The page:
Bach - The Compose API at your command(line)

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Find out how to use the power of the command line to control your Compose database deployments. The Bach tool is an easy way to harness the mighty Compose API.

The Compose API is a powerful way to create new deployments, back them up, redeploy with restores, get credentials and much more, but you may not have the time or inclination to master the invoking of curl commands and the creation of JSON parameters for those commands. Worry not, we don't either and that's why we created Bach.

Bach is a command-line for the Compose API for those of us who live in the shell. It's written in Go and there's a sister project, gocomposeapi which wraps up the Compose API into something more Go idiomatic. Don't worry about that though as there are prebuilt binaries also available for macOS, Linux and Windows in the Bach releases folder.

Download it and copy the binary somewhere you can use it. Then run bach --help...

$ bach --help 
Bach is designed as simple route to accessing the Compose API

Usage:  
  bach [command]

Available Commands:  
  about       About Bach
  account     Show Account Details
  alerts      Show Alerts for deployment
  backups     Commands for backups
  clusters    Show clusters
  create      Create a deployment
  databases   List databases
  datacenters Lists available datacenters
  deployments Show Deployments attached to account
  deprovision Deprovision a deployment
  details     Show details for a deployment
  help        Help about any command
  recipe      Show details of a recipe
  recipes     Show Recipes related to deployment
  scale       Show scale information for a deployment
  user        Show user information
  versions    Show versions for deployment database
  watch       Watch a recipe status

Flags:  
      --caescaped      Display full CAs as escaped strings
      --fullca         Show all of CA Certificates
  -h, --help           help for bach
      --json           Output post-processed JSON results
      --nodecodeca     Do not Decode base64 CA Certificates
      --raw            Output raw JSON responses
      --token string   Your API Token (default "Your API Token")

Use "bach [command] --help" for more information about a command.  

That's quite a few commands available with an almost one-to-one mapping to the Compose API. Each command has its own help too; just run bach command --help. The easiest way to show what Bach can do is to take you through the process of creating a deployment with it.

The COMPOSEAPITOKEN

Before you do anything with Bach, you'll need your Compose API Token. Although there are some API calls that don't need the API token, Bach insists that you set one for all commands. You can generate an API token in the Compose console, through the Account option. We recommend you create one token specifically for Bach and don't use it for multiple different purposes - you can issue as many API tokens as you need and each one currently has full account owner permissions so be careful with them. Once you have one, you can set it in the COMPOSEAPITOKEN environment variable, or set it through the --token flag; we recommend you use the environment variable.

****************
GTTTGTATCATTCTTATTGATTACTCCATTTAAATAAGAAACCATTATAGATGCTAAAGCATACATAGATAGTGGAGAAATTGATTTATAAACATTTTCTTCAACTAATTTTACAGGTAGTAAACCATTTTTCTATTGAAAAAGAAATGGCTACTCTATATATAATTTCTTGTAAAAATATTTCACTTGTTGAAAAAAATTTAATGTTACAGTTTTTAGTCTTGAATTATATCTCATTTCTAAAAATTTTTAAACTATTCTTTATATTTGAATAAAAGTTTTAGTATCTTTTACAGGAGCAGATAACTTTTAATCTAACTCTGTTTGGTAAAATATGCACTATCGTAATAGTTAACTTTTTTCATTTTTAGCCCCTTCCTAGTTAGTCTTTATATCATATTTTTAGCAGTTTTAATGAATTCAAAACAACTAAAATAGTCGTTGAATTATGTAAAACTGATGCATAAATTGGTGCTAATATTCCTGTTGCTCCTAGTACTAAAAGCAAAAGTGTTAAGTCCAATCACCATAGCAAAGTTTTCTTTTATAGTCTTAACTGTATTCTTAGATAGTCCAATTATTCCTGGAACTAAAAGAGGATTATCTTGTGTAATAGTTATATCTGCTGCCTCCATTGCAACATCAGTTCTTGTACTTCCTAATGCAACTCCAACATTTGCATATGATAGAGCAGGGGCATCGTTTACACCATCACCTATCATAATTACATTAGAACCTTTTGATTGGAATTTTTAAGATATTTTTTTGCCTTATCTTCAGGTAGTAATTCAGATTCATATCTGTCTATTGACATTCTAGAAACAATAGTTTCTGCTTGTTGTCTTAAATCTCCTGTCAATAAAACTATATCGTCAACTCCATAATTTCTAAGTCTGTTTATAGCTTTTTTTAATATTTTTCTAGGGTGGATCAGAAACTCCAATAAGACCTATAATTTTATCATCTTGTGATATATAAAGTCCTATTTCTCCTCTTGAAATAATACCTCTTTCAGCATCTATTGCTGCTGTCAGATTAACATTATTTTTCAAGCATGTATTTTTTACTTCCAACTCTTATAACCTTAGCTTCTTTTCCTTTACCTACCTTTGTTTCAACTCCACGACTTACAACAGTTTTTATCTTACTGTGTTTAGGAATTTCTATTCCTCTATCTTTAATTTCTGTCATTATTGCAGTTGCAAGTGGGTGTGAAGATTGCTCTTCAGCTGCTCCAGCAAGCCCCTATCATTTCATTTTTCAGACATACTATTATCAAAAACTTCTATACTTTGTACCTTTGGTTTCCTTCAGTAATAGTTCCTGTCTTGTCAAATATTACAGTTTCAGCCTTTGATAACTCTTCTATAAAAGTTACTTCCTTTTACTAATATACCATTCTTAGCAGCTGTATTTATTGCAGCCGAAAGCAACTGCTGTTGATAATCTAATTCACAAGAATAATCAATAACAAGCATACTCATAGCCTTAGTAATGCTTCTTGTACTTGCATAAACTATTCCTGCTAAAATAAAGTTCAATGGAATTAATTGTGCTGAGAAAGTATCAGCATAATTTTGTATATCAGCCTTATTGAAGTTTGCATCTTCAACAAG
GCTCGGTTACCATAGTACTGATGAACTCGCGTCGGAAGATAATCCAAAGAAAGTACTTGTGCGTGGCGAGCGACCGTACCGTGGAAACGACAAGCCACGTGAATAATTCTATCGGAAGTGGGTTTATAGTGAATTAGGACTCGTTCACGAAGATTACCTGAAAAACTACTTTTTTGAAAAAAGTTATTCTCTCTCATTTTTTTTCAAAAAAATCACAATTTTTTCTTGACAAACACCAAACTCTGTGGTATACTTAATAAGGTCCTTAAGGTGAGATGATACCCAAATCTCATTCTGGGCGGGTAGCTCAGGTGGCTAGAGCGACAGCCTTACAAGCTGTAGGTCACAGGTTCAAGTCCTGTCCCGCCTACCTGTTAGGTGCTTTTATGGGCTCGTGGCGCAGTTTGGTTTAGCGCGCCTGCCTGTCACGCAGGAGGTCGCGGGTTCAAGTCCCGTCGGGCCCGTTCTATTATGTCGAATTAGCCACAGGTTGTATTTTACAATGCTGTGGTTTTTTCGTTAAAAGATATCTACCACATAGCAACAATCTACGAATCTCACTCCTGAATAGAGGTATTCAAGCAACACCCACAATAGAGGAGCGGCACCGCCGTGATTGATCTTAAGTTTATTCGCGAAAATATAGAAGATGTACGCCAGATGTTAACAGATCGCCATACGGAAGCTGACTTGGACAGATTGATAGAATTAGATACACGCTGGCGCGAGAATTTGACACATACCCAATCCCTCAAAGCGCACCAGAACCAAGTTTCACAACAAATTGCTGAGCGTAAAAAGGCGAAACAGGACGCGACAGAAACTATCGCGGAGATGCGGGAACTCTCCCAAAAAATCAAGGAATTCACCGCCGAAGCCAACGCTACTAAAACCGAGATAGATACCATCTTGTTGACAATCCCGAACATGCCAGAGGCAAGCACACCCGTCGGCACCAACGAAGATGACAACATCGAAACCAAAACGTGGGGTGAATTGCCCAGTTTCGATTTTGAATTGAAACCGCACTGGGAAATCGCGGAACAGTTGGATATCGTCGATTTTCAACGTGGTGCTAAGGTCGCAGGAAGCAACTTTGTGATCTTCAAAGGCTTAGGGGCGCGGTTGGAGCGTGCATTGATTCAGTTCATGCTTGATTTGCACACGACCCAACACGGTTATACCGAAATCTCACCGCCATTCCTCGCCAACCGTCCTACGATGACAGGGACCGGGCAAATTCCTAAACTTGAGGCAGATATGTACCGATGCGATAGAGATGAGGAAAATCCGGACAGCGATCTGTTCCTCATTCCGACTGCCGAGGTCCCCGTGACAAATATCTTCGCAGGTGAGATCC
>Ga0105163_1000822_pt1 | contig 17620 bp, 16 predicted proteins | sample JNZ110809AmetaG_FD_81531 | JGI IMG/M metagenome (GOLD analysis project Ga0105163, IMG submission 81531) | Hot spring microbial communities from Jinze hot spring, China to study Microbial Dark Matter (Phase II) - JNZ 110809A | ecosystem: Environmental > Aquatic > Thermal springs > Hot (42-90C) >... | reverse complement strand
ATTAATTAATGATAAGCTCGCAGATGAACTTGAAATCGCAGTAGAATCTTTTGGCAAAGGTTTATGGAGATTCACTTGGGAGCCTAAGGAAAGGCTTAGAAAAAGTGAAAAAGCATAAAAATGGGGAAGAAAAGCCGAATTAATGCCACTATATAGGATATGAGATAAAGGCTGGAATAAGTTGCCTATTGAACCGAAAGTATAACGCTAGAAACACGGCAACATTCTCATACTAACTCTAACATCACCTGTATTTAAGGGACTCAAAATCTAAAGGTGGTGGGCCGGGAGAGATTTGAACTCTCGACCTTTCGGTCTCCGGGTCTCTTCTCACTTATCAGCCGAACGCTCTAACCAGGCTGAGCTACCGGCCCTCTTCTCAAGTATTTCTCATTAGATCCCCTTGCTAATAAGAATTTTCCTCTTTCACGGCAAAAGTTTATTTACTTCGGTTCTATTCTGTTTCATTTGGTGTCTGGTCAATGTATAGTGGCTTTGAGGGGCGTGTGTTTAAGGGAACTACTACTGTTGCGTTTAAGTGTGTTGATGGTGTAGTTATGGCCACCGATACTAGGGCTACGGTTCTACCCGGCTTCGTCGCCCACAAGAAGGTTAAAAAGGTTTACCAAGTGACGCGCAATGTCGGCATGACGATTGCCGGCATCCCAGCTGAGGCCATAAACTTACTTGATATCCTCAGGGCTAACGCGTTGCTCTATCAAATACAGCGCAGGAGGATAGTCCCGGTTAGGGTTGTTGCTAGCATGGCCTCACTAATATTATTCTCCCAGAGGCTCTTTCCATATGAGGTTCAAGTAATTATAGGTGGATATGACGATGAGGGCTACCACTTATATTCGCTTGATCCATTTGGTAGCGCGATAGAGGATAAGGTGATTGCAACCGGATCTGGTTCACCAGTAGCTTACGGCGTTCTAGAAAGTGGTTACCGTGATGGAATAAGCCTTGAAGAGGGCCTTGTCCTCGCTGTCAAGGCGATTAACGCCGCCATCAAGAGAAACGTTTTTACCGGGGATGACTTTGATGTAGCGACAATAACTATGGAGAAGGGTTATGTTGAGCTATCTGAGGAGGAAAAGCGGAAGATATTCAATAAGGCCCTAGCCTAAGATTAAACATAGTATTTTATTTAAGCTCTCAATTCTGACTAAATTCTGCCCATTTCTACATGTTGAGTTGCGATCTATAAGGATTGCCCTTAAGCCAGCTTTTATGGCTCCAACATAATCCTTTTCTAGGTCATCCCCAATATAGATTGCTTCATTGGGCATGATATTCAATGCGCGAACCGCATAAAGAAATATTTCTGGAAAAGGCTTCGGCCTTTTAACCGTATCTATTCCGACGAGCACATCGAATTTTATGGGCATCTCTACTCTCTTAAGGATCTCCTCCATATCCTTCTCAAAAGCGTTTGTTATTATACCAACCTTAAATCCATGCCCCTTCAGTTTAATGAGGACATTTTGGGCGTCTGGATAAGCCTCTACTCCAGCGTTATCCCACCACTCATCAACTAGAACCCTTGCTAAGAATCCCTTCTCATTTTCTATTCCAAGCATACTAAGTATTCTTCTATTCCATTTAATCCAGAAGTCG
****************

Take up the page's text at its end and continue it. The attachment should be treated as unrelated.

The first two commands we'll look at are databases and datacenters. These are informative commands, one listing all the types of database available to deploy, the other listing the datacenters where those databases can be deployed. On Compose, we're using the term datacenter not to refer to a single building or facility. It refers to a configuration of zones or networks that we've combined to provide a highly available, resilient entity in a particular geographic region within a specific cloud.

$ bach datacenters
         Region: frankfurt-2
       Provider: softlayer
           Slug: softlayer:frankfurt-2

         Region: london-02
       Provider: softlayer
           Slug: softlayer:london-02

         Region: us-east1
       Provider: gce
           Slug: gce:us-east1
...
$ bach databases
bach databases  
           Type: elastic_search
         Status: stable
        Version: 2.4.4 (stable) Preferred

           Type: etcd
         Status: beta
        Version: 2.3.8 (beta) Preferred

           Type: mongodb
         Status: stable
        Version: 3.2.10 (stable)
        Version: 3.2.11 (stable) Preferred
...

If you have a Compose Enterprise cluster, then bach clusters will deliver the same kind of identifying information for them.

Creating a new database

So, if we want to create a MongoDB in London Softlayer, we can take the slug from the datacenters entry softlayer:london-02 and the type from the databases mongodb and know that, unless we override it, we'll get the preferred version 3.2.11.

Time to introduce the create command. The bach create command requires a name for the deployment and a database type but if we do this:

$ bach create exampledb mongodb
2017/05/15 13:57:49 Must supply either a --cluster id or --datacenter slug  

There's two places a deployment can go, either a private Compose Enterprise cluster or a Compose datacenter, so one or the other has to be specified. We already have the slug for the datacenter so we'll add --datacenter softlayer:london-02 to our command line... but before we move on, let us take a moment and get the help for create:

$ bach create --help
Creates a deployment. Requires deployment name and database type.

Usage:  
  bach create [deployment name] [database type] [flags]

Flags: